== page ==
A colleague recently asked, “As winter sets in, I guess you’ll be putting your activating on hold until spring, huh? No chance! We’ll take a look at the virtues of cold-weather activations.
- I’m discussing southeastern winter weather – not winter at 14,000 feet!
- You are responsible for ensuring that you don’t freeze to death - not me.
In winter months, some SOTA regions offer a 3-point bonus on 8 and 10 point summits. The rationalle is to provide extra incentive when ice and cold temperature set in. In the southeast:
- Tennessee (W4T) give a winter bonus from December 1 - March 31.
- Georgia (W4G) gives a winter bonus from December 1 - March 15.
- Virginia (W4) offers a winter bonus from December 1 - March 15.
- North and South Carolina (W4C) offer no winter bonus.
- Alabama (W4A) offers no winter bonus.
Why the differences? SOTA associations are local within guidelines set by the SOTA Management Team. The volunteer who authored the association reference manual for W4C chose “not applicable” for the weather bonus, so there is none; the author of the W4G manual felt that a winter bonus was desirable. W4A doesn’t have summits above 2500 feet.
Chasers are assumed to have heat in the shack, so there’s no bonus for chasers.
Many summits require off-trail travel in order to reach them. Bushwhacking is easier when trees are bare and ground vegetation has died back. There’s less brush to push through, you can see where you’re going, and you can see the sun (which is helpful in maintaining your course). As a result, there are many summits which are easier from mid-November through March.
You may have to contend with ice and snow. While ice and snow make for a treacherous drive, winter views can be breathtaking. There is a particular peace that sets in when snow is falling and yours are the only footprints. Some activators like “postman’s spikes” to provide better traction on an icy trail. Trekking poles help to some extent. Fortunately, in the south we seldom have enough snow to warrant snowshoes.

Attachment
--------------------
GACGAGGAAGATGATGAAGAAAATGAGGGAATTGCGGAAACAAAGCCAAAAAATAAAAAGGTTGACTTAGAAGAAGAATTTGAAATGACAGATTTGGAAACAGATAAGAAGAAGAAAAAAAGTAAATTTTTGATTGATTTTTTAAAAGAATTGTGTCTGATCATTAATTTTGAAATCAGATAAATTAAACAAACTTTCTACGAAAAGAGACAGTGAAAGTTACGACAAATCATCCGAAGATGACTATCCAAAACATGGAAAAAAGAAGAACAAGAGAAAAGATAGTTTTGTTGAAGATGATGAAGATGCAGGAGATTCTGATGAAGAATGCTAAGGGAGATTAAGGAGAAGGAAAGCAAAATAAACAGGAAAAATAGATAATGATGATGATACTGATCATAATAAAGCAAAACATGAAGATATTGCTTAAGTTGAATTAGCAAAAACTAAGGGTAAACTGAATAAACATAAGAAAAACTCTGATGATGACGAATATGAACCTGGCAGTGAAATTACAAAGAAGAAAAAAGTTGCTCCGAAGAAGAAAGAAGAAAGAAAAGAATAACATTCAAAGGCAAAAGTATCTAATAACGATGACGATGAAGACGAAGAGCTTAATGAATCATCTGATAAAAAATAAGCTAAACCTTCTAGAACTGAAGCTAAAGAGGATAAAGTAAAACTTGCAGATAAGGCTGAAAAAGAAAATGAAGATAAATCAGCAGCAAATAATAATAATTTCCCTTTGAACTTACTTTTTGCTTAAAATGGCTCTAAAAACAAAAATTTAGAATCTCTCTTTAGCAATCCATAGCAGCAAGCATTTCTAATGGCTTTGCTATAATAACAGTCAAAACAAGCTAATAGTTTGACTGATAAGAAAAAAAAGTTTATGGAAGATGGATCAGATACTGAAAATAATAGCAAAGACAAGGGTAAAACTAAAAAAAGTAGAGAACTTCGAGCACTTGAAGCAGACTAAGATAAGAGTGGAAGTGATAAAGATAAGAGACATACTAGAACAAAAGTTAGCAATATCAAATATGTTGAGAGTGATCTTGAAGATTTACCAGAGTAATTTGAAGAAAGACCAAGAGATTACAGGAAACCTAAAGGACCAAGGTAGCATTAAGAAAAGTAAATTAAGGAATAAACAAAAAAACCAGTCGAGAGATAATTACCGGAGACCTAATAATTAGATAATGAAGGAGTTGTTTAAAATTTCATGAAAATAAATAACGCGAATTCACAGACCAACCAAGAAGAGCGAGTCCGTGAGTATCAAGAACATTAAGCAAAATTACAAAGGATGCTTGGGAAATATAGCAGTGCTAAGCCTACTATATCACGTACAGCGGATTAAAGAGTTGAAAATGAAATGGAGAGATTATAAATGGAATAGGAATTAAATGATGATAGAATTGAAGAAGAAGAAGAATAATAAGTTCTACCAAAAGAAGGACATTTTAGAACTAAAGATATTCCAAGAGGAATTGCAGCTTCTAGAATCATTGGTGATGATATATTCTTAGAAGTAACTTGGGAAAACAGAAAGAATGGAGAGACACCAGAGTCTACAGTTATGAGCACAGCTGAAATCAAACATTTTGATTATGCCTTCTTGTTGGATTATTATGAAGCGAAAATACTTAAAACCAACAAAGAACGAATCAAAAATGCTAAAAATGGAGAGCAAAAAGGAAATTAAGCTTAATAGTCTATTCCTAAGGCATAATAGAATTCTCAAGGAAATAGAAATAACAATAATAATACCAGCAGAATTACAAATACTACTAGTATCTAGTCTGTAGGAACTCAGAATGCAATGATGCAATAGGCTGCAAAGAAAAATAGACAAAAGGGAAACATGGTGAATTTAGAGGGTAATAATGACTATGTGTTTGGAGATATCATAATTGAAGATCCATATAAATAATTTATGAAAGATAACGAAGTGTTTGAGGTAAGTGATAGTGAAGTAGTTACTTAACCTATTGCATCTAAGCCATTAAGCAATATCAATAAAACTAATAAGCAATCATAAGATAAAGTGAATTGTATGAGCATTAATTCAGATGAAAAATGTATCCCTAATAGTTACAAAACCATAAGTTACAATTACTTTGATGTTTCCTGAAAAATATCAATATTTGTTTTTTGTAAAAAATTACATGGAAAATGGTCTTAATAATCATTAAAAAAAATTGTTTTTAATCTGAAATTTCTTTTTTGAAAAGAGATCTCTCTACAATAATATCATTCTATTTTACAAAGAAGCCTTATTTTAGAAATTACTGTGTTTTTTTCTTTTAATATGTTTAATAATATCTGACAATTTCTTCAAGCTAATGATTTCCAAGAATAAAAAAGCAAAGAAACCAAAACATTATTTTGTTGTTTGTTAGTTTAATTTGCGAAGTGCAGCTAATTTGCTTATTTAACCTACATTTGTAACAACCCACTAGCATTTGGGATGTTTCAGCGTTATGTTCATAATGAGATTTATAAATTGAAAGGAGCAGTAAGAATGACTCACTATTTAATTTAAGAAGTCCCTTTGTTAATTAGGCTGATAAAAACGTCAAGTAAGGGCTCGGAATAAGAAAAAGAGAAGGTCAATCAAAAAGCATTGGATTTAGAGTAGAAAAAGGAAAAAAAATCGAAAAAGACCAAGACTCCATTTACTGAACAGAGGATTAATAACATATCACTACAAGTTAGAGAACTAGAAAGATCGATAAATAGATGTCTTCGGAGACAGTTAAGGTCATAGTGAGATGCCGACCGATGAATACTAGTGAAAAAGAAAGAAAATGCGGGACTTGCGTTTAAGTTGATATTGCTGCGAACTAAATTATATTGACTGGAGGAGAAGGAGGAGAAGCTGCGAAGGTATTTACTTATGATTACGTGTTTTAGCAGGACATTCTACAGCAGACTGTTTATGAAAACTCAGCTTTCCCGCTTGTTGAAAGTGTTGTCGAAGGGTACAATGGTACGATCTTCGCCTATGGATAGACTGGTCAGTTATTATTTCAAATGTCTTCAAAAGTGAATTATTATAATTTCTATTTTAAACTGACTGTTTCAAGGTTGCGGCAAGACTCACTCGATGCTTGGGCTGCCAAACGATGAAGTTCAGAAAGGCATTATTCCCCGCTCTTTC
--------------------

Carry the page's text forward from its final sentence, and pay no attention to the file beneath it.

Warm clothing is essential, particularly when the wind is blowing (and the wind is almost always blowing “up top.”) Keep in mind that you’ll work up a sweat when hiking, and then you’ll be sitting on a mountaintop. You’ll need to add layers when you stop climbing. Consider carrying a closed-cell pad to sit on – sitting on a cold rock will suck the heat right out of you.
Do take care when driving up a frozen road that you’ll be able to get out when it thaws. Activators have been known to get stuck when the road melts!
Don’t forget that daylight ends earlier in the winter. You don’t want to get stuck on Mt. Nowhere after dark.
Check Forest Service Motor Vehicle Use Maps to be sure that the road to the trailhead is open. Many USFS roads are closed in January and February; some are closed even longer.
See you on the summits!
73 DE K4KPK / Kevin
Where can I find out more?
- Official site: http://sotadata.org.uk/
- Mailing list: https://groups.yahoo.com/groups/summits
- K4KPK’s site: http://k4kpk.com/content/sota-menu
- Email me (K4KPK). My email address is available via http://www.qrz.com/db/K4KPK.
K4KPK, Kevin Kleinfelter is Georgia’s first SOTA Mountain Goat. He has completed more than 165 activations.
This story is Copyright 2015 Kevin P. Kleinfelter. A non-exclusive right to redistribute in electronic or printed form is granted to amateur radio clubs operating in the metro Atlanta area. All other rights reserved.